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1st Edition - January 1, 1977

**Author:** Arvind Johnson

eBook ISBN:

9 7 8 - 0 - 4 4 4 - 6 0 1 4 3 - 8

Styles of Folding: Mechanics and Mechanisms of Folding of Natural Elastic Materials, Developments in Geotectonics 11, provides an introduction to theoretical underpinnings of… Read more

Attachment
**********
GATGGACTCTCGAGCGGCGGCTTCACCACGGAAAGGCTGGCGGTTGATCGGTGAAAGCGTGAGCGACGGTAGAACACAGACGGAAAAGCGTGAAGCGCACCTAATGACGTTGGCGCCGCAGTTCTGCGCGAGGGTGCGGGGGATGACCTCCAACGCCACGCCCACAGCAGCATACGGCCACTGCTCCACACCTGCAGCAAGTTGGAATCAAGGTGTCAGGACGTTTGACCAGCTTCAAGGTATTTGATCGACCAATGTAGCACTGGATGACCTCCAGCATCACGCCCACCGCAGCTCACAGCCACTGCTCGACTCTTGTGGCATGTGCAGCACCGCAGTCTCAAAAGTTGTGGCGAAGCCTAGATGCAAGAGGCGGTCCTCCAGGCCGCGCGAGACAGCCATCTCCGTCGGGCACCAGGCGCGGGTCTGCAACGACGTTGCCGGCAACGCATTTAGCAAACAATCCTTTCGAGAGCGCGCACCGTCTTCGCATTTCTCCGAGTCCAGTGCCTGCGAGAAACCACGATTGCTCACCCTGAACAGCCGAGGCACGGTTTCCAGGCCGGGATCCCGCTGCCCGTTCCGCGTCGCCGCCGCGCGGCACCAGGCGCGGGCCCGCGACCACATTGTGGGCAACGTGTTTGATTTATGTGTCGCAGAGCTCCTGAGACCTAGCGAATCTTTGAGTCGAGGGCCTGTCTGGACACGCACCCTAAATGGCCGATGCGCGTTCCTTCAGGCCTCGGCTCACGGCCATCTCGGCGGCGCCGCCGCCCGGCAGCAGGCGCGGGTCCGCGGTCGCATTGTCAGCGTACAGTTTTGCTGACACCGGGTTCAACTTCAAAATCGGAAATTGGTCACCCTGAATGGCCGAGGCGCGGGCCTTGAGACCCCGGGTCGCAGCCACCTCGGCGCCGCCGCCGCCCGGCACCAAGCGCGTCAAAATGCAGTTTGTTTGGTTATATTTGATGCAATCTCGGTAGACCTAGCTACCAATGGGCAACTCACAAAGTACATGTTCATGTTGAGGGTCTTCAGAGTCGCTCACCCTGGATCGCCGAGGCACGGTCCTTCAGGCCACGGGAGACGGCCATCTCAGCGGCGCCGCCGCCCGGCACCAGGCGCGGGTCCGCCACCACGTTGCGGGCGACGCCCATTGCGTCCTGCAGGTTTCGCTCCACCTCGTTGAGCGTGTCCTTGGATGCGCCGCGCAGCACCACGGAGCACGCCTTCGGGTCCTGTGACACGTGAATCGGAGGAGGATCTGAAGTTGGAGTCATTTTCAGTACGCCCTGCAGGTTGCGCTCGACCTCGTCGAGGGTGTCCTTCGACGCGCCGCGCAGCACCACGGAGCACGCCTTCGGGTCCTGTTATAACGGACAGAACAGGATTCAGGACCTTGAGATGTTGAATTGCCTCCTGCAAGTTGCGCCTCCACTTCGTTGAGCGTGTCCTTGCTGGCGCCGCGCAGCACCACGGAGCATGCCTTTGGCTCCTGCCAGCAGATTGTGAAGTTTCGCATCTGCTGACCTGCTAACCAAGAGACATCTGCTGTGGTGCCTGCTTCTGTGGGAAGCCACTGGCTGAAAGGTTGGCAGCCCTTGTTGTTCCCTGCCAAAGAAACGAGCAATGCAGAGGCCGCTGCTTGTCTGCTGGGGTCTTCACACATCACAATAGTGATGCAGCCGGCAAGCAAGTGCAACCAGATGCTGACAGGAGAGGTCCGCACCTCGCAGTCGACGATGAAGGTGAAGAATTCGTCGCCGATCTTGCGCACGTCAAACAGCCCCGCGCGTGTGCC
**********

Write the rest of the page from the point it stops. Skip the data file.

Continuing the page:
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Styles of Folding: Mechanics and Mechanisms of Folding of Natural Elastic Materials, Developments in Geotectonics 11, provides an introduction to theoretical underpinnings of folds in rocks. The book begins with a review of studies which have been most significant to the development of current understanding of folds. It then turns to the development of a theory of folding of multilayered elastic materials. It presents the derivation of linearized equations that describe the incremental deformation of materials with memory; these equations are then used to solve for wavelengths of sinusoidal folds in single layers and multilayers. A theory of kink folding in elastic multilayers is introduced based on the mechanism of plastic yielding between layers. The chapters also include analyses of folds in the Carmel Formation at Arches National Monument in Utah; asymmetric folds in interbedded cherts and shales of the Franciscan Complex; and some folds in Tertiary rocks in the Coast Ranges of California. Finally, the most important mechanisms of folding recognized thus far are summarized for multilayered materials with a wide range of properties.